Published: 00:01, 03 December 2016
Paul Scally says he’s getting bored of resting.
The Gillingham chairman is a month into his recuperation from heart surgery that saved his life.
But keeping under doctor’s orders is proving a tough test for the 61-year-old.
Mr Scally said: “All of the surgeons and doctors keep phoning and saying ‘you have to rest’ – and I am resting, but it’s boring.
“I have been resting for three weeks now. I don’t know how much more I can rest.
“My heart is working really well now and I’ve got so much energy.
“I can’t wait to get back to work and in the gym because once I strengthen up I am going to be flying. I haven’t been flying for a long time.”
Last month Mr Scally had open heart surgery after a specialist discovered he had five blockages in his arteries.
That diagnosis followed 18 months of suffering, after Mr Scally was initially told he may have had a minor stroke, having fallen down his stairs at his home, leaving him semi-
conscious and in hospital.
Mr Scally said: “They said I had either damaged my brain by the stroke or when I hit my head following the fall.
“They told me that it would be a year to recover, to get everything back to normal.
“In my mind, I always believed that I was recovering from that. I was getting frustrated of late because I didn’t seem to be getting any better.
“I went past the 12-month stage and I called the consultant – I felt so ill and didn’t feel any better. I remember Wimbledon away this season I thought I was going to keel over.
“I was so ill all the time, I could hardly walk.”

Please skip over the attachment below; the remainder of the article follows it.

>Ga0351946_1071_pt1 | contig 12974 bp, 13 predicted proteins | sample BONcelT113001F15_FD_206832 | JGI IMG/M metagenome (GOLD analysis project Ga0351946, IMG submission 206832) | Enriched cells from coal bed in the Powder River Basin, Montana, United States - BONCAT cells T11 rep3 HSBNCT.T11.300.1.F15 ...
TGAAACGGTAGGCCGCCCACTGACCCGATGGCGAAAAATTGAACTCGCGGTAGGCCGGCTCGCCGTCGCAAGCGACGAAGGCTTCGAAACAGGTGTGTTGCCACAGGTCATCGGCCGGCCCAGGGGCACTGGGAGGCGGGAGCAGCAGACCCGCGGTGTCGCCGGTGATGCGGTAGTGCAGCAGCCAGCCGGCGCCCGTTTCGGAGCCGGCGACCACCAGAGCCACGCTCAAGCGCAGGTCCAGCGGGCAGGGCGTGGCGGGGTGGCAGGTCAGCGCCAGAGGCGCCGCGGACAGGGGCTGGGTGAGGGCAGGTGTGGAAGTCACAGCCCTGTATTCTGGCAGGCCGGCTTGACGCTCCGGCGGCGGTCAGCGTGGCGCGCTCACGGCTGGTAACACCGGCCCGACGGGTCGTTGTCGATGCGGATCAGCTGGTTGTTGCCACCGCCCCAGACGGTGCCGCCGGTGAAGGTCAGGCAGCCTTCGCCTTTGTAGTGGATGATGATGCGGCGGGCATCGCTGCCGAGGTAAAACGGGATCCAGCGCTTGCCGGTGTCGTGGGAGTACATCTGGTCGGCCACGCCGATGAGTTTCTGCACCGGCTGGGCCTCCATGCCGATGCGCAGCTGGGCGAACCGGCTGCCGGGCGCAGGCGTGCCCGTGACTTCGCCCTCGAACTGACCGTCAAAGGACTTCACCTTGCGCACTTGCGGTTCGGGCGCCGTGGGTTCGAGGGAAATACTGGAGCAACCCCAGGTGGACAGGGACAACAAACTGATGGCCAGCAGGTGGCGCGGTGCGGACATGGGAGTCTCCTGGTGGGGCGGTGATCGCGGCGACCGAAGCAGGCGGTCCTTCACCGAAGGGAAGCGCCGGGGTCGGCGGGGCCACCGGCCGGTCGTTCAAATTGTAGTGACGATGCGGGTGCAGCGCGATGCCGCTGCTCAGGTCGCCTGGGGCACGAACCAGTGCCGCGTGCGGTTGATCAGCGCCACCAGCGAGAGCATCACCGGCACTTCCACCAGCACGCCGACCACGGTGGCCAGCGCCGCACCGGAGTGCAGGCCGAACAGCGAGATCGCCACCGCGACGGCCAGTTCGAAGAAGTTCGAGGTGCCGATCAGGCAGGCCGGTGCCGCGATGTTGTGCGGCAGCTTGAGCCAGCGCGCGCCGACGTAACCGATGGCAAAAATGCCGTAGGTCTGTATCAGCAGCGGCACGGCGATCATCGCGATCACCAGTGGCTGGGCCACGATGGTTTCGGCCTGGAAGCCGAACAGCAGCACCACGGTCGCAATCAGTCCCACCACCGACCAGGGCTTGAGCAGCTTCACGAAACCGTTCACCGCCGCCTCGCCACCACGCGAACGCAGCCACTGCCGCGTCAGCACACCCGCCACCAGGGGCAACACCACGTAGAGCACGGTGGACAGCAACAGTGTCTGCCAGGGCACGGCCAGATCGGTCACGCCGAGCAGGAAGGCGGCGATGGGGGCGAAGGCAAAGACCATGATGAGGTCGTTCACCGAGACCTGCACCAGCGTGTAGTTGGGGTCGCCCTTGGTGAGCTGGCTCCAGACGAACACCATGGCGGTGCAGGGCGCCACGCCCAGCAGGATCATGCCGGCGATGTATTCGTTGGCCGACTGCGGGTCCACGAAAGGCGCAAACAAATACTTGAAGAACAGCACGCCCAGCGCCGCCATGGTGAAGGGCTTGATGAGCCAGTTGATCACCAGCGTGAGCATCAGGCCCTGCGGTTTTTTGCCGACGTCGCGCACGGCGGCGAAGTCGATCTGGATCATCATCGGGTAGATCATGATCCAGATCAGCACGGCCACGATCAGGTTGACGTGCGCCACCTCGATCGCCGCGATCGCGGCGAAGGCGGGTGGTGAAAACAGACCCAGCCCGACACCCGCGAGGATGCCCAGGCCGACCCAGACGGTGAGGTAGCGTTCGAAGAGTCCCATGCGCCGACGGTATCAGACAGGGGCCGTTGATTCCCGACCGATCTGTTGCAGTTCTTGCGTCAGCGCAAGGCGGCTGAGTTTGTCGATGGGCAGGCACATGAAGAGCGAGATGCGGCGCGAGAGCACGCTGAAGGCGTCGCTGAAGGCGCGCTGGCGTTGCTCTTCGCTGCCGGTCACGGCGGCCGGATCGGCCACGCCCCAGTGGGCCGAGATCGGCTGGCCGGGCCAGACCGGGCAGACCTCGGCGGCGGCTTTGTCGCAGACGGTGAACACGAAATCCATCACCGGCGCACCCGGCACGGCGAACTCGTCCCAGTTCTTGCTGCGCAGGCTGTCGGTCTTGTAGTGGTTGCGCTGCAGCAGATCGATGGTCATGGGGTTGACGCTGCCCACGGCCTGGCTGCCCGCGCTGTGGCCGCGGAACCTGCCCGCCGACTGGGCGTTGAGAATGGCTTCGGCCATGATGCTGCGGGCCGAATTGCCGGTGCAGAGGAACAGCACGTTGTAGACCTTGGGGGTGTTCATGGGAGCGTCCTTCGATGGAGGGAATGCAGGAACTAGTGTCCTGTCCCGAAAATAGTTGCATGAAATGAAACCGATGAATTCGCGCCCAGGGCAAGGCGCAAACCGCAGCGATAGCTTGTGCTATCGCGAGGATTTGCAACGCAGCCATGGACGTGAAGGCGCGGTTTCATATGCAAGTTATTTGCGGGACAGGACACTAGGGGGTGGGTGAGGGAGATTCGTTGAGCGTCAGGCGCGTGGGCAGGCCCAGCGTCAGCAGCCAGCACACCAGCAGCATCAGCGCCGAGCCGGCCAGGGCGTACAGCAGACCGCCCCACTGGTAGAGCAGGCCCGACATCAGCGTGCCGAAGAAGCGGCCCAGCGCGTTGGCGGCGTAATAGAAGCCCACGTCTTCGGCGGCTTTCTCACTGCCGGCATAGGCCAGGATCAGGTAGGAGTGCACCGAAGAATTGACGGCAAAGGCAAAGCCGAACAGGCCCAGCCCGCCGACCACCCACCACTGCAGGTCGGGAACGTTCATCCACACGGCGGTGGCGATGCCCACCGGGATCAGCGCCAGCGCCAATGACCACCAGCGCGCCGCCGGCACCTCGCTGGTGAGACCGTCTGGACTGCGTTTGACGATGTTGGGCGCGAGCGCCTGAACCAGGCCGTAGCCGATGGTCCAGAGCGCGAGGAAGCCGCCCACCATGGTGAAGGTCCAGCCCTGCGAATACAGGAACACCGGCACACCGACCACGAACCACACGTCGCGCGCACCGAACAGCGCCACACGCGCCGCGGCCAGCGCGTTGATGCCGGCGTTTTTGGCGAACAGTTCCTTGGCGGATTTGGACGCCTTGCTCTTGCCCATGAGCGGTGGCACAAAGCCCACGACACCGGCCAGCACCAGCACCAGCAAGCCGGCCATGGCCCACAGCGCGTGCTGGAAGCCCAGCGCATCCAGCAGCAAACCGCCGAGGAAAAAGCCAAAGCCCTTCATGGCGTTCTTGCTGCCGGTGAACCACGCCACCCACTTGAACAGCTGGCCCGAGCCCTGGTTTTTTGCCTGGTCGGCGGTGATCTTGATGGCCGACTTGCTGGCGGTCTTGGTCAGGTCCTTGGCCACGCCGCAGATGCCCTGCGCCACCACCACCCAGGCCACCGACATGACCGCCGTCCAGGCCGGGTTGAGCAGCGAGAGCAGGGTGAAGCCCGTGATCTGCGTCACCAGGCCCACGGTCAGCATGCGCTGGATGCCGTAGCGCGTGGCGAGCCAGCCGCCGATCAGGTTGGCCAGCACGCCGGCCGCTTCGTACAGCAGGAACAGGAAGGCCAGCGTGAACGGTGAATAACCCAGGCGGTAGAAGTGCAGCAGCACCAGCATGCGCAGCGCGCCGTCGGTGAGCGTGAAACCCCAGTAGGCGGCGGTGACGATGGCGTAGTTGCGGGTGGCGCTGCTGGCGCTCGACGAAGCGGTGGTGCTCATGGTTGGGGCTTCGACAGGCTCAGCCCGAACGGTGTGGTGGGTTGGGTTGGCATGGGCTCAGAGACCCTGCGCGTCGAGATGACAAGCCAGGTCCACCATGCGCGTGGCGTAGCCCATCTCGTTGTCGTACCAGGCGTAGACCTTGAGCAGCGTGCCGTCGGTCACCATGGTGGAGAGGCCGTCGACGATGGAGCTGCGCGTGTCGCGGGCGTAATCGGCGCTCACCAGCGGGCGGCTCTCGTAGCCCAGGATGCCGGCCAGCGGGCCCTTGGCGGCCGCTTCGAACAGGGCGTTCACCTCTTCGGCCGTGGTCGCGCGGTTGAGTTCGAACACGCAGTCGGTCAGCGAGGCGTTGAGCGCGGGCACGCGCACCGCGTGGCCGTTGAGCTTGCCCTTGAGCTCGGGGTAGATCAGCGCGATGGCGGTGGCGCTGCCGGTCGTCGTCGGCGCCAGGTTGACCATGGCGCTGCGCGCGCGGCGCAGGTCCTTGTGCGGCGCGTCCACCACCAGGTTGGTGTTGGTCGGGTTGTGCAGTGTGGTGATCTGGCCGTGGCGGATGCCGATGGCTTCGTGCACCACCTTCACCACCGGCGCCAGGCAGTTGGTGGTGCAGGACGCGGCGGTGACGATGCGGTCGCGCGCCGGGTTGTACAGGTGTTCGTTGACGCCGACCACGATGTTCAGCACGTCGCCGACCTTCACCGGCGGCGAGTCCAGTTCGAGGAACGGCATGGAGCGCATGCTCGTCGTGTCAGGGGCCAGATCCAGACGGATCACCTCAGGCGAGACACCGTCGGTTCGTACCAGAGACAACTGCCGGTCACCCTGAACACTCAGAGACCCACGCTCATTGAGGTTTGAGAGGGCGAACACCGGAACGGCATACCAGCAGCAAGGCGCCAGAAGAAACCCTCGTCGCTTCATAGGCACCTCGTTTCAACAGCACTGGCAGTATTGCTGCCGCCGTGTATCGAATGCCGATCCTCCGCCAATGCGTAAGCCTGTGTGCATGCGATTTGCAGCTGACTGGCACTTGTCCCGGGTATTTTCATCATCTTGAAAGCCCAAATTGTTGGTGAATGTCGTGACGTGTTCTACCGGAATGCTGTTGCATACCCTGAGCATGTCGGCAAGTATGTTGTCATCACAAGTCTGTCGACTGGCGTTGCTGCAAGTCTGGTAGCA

Ironically, it was during preparations for his latest trip to Sri Lanka, with Take Heart Mercy Mission, that a proper diagnosis was finally made.
Over the past decade, the charity has made annual trips to Sri Lanka and helped to save the lives of hundreds of young children.
Mr Scally’s own child, Elliott, died in 2003 after suffering severe heart complications from birth.
'If you’re going to choose a friend, choose a friend who’s a heart surgeon' - Gills chairman Paul Scally
That led to the Gills chairman and his wife Sara getting involved in the Sri Lanka missions and meeting paediatric heart specialist Conal Austin, the man Mr Scally now thanks for saving his life.
He said: “If you’re going to choose a friend, choose a friend who’s a heart surgeon, because there is absolutely no doubt that he saved my life.
“I was in a critical state and I didn’t know it. When he opened up my heart, it transpired that I was in an even more critical state than he realised.”
Mr Austin had seen scans of Mr Scally’s heart prior to the trip to Sri Lanka in October and, just days after their return to
England, the Gills chairman was being operated on.
He said: “If Conal hadn’t have pushed me into it, I probably wouldn’t have done it. It wouldn’t have been one of these heart attacks, it would have been a straight-over job, he told me.
“Lights out for good.
“One of the blockages was so bad that he couldn’t get his probe into it. It wasn’t a moment too soon.
“I was unconscious for 28 hours and I came around on Sunday evening to the news that I was alive.
“The first thing he told me was how bad my heart actually was and then that we had lost to Fleetwood 2-1 the day before.
“I immediately turned my painkiller up and went back to sleep!”
Mr Scally has been to the odd game since, but he is still recovering.
“I appreciate still being here and I was very, very lucky,” said the Gills chairman.
“I have had many get-well messages from fans and I would like to thank them all for their support.
“I know I had a massive, lucky escape.
“I am happy to be alive and, despite all the pain, I feel the best I have felt for two or three years.”
More by this authorLuke Cawdell
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